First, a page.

Dark, fully-covered areas get shiny
Slower to work with than charcoal because it takes longer to cover the same amount of space
What is Charcoal?
Like graphite, charcoal is a form of carbon.
Charcoal, however, is made from burning wood until the resulting substance is the correct consistency for drawing.
Charcoal comes in soft, medium, or hard consistencies. Similarly to graphite, the hardest charcoal will give you the lightest values while the darkest charcoal will give you the darkest values.
Also charcoal comes in both sticks and pencils and made of powdered charcoal that’s mixed with clay or resin, then pressed into a stick or pencil core.
This medium tends to be darker than even the darkest graphite, so you can get a wide range of values from the whitest white of the paper to extremely dark areas.
The grading range for charcoal is smaller than that of graphite and ranges from HB to 6B.
One neat feature with charcoal is that you can turn the sticks around to get many different styles and line widths, so the pencils are totally optional and many artists prefer sticks.
Softer charcoal is easier to work with because it spreads and blends easily, giving you nice, smooth coverage much like oil paint.
Softer charcoal also erases more easily which makes it more forgiving and suitable for beginners.
The highest quality charcoal is soft vine or willow charcoal, which isn’t compressed at all, but is literally just burnt twigs with no binder at all.
Charcoal works better on more textured paper for sure. Since you can lay a stick on its side to cover a large area at once, charcoal is great for larger drawings too.
Easy to create highlights and lighten a value by using a kneaded eraser to lift some of the charcoal.
However, charcoal is very messy and hard to work with on the go.
It can get all over your hands and clothes, and if you don’t happen to have a fixative with you, you’re going to end up with a ruined smudged drawing.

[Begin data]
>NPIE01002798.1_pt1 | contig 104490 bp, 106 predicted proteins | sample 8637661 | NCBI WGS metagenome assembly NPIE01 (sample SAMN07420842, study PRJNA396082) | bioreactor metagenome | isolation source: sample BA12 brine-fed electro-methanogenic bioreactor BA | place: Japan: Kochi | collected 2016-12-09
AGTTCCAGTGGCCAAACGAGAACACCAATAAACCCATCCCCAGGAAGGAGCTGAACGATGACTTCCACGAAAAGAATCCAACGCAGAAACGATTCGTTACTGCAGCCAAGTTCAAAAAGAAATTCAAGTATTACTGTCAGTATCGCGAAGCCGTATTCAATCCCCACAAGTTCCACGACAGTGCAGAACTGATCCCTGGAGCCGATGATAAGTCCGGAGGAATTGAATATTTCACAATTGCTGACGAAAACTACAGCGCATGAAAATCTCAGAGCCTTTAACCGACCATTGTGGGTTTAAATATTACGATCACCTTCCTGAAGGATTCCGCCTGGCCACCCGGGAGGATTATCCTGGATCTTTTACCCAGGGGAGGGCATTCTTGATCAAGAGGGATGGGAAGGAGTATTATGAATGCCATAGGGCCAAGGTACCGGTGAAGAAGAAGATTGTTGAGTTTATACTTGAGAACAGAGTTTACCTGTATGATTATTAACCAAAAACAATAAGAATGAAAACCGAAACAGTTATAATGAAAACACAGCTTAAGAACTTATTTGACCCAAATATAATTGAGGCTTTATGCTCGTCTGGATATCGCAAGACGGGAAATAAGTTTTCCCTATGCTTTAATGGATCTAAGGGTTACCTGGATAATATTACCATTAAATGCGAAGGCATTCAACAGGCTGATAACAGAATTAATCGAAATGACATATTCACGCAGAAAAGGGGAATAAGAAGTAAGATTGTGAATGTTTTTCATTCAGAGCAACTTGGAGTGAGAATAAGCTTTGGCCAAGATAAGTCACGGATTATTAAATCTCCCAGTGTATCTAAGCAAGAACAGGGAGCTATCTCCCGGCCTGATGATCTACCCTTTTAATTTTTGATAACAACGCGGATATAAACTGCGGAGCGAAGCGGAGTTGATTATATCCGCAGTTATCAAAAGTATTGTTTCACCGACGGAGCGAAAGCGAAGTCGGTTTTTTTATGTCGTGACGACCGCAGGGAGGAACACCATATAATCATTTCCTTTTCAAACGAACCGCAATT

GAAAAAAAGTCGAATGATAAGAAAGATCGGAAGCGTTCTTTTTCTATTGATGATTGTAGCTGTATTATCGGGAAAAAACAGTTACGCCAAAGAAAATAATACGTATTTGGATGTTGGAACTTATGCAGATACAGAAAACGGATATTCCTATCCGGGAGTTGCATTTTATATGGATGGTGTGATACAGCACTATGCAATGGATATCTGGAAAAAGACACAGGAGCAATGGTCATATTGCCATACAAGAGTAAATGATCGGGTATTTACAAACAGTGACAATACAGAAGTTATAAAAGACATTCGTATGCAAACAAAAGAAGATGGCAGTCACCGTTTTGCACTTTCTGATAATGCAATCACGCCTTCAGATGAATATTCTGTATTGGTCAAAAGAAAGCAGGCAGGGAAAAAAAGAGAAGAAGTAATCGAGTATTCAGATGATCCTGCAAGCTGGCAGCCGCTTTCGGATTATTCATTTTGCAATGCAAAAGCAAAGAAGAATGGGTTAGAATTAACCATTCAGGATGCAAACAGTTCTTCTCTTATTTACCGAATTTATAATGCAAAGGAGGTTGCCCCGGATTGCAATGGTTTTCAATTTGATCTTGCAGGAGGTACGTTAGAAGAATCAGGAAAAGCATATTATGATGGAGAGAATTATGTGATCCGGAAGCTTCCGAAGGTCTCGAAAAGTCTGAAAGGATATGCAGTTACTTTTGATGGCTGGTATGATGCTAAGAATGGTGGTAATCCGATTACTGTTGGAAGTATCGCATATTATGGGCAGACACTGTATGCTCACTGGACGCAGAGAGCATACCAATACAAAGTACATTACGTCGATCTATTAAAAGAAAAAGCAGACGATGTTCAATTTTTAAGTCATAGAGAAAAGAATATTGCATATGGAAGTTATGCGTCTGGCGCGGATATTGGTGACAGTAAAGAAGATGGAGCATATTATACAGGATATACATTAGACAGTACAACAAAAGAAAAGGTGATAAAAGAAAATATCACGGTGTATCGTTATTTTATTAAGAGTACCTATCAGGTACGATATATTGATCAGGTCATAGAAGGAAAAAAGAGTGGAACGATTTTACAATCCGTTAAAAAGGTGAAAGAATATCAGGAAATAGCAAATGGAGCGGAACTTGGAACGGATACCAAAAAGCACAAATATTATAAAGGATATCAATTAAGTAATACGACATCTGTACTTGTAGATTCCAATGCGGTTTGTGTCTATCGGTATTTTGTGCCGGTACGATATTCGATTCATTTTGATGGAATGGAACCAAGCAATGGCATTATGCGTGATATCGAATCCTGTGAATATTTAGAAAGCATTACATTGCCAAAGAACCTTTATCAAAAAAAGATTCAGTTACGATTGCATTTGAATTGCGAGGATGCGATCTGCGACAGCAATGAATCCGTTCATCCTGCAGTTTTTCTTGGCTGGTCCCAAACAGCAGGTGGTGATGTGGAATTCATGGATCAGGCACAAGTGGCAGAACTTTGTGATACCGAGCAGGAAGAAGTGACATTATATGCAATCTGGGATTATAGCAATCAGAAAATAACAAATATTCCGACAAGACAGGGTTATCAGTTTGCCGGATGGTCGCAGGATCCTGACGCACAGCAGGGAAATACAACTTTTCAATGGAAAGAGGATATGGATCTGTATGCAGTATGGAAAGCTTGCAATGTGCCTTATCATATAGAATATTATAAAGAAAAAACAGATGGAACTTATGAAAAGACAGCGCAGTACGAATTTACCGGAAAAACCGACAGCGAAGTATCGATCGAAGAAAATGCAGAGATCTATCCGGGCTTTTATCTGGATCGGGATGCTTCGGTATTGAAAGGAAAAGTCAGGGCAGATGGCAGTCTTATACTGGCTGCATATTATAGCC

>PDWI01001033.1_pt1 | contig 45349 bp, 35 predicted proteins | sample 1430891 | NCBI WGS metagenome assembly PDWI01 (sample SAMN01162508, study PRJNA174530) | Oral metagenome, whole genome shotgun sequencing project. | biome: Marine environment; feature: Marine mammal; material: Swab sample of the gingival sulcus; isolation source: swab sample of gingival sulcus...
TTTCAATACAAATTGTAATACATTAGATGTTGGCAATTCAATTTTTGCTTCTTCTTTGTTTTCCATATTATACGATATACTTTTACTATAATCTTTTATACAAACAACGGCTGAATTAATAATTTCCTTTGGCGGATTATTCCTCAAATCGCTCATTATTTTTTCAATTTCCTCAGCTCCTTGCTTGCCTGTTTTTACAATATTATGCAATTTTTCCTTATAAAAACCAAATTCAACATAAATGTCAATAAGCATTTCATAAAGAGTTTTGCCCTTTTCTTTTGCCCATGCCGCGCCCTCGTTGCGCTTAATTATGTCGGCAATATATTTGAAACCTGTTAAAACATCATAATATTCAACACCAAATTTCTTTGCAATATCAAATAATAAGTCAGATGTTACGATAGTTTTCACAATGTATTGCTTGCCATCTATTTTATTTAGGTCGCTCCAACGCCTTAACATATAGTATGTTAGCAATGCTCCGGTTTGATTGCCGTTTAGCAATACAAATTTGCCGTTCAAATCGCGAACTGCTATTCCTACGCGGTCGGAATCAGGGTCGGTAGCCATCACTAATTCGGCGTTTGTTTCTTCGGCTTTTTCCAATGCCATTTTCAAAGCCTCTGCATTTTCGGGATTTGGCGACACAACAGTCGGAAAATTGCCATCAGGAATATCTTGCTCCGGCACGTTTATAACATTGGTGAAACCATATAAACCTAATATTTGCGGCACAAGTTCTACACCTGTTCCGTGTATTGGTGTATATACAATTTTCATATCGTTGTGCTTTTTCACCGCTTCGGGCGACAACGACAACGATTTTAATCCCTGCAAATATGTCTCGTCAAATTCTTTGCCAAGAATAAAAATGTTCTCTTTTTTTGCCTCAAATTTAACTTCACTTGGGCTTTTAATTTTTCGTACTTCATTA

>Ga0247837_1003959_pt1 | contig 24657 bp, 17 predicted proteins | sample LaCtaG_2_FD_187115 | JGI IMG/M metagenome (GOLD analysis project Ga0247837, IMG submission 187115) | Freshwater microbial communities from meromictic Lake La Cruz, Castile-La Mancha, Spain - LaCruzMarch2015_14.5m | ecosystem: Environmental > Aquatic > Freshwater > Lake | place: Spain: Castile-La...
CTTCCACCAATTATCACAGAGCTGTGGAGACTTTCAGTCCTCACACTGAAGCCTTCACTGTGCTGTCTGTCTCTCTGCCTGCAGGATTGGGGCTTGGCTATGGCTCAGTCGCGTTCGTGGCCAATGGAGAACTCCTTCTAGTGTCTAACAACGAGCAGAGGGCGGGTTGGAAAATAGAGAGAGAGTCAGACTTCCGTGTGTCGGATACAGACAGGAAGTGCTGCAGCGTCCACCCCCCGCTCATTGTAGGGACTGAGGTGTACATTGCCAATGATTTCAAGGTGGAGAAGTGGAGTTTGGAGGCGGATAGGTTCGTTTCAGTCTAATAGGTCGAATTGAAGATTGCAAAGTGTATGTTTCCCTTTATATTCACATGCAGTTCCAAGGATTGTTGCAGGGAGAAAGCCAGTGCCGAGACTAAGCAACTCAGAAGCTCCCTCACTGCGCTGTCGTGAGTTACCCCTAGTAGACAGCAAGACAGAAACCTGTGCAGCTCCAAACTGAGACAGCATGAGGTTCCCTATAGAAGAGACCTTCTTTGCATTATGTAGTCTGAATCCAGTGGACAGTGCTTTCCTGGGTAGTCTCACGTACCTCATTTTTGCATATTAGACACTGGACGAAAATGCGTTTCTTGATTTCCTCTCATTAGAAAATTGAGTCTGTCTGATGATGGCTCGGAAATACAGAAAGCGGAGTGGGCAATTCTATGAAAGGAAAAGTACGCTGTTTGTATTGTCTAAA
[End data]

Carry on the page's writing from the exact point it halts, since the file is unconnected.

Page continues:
It’s also hard to get super fine details because the mark-making surface is relatively large for a drawing tool. Again, think of this medium more like painting than drawing.
Lastly, charcoal is very smudgy. This usually doesn’t look terrible on a charcoal drawing but it’s very easy to get fingerprints all over your piece if you aren’t careful.
Pros & Cons of Charcoal
Easier for beginners because you can use big, broad strokes
More suitable for larger drawings
Can achieve darker values easier
Faster to work with
Extremely messy to work with
As you can see pretty quickly, charcoal and graphite are very different mediums.
While you can learn and master both, most artists pick a favorite once they’ve gotten some experience with each of them.
Obviously we can’t say which material is better because we’re comparing apples and oranges here. Hammers and wrenches. It depends on what you want to do with them.
If you aren’t sure which would work best for you try them both and see!
We also have a guide on the best art pencils that may help you find the right brands to get you excited to draw.
Author: McKella Sawyer
McKella is an artist and freelance writer from Salt Lake City, Utah. When she isn't painting or writing for clients she loves to write fiction, travel, and explore the mountains near her home either on foot, horseback, or a mountain bike. You can view her art on Etsy and her writing services at TheCafeWordsmith.com.